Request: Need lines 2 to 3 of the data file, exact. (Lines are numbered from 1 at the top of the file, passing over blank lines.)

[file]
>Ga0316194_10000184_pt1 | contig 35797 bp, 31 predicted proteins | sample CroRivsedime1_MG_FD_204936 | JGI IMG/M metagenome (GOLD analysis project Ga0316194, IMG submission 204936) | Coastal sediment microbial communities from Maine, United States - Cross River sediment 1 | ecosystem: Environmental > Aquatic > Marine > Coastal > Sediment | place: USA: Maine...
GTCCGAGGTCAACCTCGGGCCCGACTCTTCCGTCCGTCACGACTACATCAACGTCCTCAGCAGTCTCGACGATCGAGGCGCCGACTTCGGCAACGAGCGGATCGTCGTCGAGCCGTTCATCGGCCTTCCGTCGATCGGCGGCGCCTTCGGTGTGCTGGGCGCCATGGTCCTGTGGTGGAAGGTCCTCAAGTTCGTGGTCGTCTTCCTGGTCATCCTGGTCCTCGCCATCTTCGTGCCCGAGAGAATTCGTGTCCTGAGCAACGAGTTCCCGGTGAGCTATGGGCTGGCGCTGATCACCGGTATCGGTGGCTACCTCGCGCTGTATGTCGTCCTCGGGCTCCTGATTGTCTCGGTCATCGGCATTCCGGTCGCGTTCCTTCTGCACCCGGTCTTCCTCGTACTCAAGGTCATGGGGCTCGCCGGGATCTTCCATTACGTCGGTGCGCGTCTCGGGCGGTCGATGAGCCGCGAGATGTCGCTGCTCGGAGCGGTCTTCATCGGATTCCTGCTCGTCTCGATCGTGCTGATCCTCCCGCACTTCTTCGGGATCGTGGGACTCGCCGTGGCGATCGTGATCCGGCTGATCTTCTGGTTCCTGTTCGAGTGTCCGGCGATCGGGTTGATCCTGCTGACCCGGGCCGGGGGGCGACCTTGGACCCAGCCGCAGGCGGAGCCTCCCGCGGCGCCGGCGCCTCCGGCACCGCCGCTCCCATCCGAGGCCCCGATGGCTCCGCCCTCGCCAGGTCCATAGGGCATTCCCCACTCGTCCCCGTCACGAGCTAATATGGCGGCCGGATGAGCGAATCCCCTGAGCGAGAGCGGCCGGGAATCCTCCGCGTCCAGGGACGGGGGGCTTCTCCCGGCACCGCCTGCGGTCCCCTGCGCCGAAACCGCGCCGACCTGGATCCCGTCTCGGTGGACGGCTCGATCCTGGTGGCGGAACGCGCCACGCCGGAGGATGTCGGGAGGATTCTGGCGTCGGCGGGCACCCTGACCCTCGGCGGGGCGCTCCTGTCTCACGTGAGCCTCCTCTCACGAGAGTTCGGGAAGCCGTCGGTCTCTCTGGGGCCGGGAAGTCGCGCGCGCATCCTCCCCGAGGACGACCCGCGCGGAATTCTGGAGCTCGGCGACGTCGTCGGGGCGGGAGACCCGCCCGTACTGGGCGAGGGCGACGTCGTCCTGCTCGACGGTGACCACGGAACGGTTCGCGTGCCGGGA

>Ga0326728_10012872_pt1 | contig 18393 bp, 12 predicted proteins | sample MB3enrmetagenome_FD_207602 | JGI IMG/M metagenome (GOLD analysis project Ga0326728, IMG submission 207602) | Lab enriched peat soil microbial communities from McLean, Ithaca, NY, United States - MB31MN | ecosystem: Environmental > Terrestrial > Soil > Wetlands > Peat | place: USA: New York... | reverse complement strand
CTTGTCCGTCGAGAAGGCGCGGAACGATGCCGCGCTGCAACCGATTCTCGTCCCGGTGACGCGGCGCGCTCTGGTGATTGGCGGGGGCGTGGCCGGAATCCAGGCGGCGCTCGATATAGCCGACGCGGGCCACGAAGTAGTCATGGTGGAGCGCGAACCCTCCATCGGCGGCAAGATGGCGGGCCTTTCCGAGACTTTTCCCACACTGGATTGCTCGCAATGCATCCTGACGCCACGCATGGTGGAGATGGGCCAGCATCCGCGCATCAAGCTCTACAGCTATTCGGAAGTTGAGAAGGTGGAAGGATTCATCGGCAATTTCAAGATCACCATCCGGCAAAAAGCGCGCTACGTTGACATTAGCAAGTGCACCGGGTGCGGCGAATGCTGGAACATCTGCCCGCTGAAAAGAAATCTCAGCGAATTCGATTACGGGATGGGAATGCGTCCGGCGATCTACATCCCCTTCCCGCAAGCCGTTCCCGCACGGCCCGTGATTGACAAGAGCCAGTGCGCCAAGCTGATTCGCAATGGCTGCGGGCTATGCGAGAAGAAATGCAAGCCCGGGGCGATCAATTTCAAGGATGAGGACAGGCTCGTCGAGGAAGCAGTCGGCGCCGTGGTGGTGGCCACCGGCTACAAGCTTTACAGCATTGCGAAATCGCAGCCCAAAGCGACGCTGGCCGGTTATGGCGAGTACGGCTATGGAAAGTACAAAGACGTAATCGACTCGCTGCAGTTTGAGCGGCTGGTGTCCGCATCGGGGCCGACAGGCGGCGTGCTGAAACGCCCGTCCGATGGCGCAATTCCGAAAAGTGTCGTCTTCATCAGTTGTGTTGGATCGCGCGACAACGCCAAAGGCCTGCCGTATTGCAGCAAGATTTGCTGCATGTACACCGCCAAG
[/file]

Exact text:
GTCCGAGGTCAACCTCGGGCCCGACTCTTCCGTCCGTCACGACTACATCAACGTCCTCAGCAGTCTCGACGATCGAGGCGCCGACTTCGGCAACGAGCGGATCGTCGTCGAGCCGTTCATCGGCCTTCCGTCGATCGGCGGCGCCTTCGGTGTGCTGGGCGCCATGGTCCTGTGGTGGAAGGTCCTCAAGTTCGTGGTCGTCTTCCTGGTCATCCTGGTCCTCGCCATCTTCGTGCCCGAGAGAATTCGTGTCCTGAGCAACGAGTTCCCGGTGAGCTATGGGCTGGCGCTGATCACCGGTATCGGTGGCTACCTCGCGCTGTATGTCGTCCTCGGGCTCCTGATTGTCTCGGTCATCGGCATTCCGGTCGCGTTCCTTCTGCACCCGGTCTTCCTCGTACTCAAGGTCATGGGGCTCGCCGGGATCTTCCATTACGTCGGTGCGCGTCTCGGGCGGTCGATGAGCCGCGAGATGTCGCTGCTCGGAGCGGTCTTCATCGGATTCCTGCTCGTCTCGATCGTGCTGATCCTCCCGCACTTCTTCGGGATCGTGGGACTCGCCGTGGCGATCGTGATCCGGCTGATCTTCTGGTTCCTGTTCGAGTGTCCGGCGATCGGGTTGATCCTGCTGACCCGGGCCGGGGGGCGACCTTGGACCCAGCCGCAGGCGGAGCCTCCCGCGGCGCCGGCGCCTCCGGCACCGCCGCTCCCATCCGAGGCCCCGATGGCTCCGCCCTCGCCAGGTCCATAGGGCATTCCCCACTCGTCCCCGTCACGAGCTAATATGGCGGCCGGATGAGCGAATCCCCTGAGCGAGAGCGGCCGGGAATCCTCCGCGTCCAGGGACGGGGGGCTTCTCCCGGCACCGCCTGCGGTCCCCTGCGCCGAAACCGCGCCGACCTGGATCCCGTCTCGGTGGACGGCTCGATCCTGGTGGCGGAACGCGCCACGCCGGAGGATGTCGGGAGGATTCTGGCGTCGGCGGGCACCCTGACCCTCGGCGGGGCGCTCCTGTCTCACGTGAGCCTCCTCTCACGAGAGTTCGGGAAGCCGTCGGTCTCTCTGGGGCCGGGAAGTCGCGCGCGCATCCTCCCCGAGGACGACCCGCGCGGAATTCTGGAGCTCGGCGACGTCGTCGGGGCGGGAGACCCGCCCGTACTGGGCGAGGGCGACGTCGTCCTGCTCGACGGTGACCACGGAACGGTTCGCGTGCCGGGA

>Ga0326728_10012872_pt1 | contig 18393 bp, 12 predicted proteins | sample MB3enrmetagenome_FD_207602 | JGI IMG/M metagenome (GOLD analysis project Ga0326728, IMG submission 207602) | Lab enriched peat soil microbial communities from McLean, Ithaca, NY, United States - MB31MN | ecosystem: Environmental > Terrestrial > Soil > Wetlands > Peat | place: USA: New York... | reverse complement strand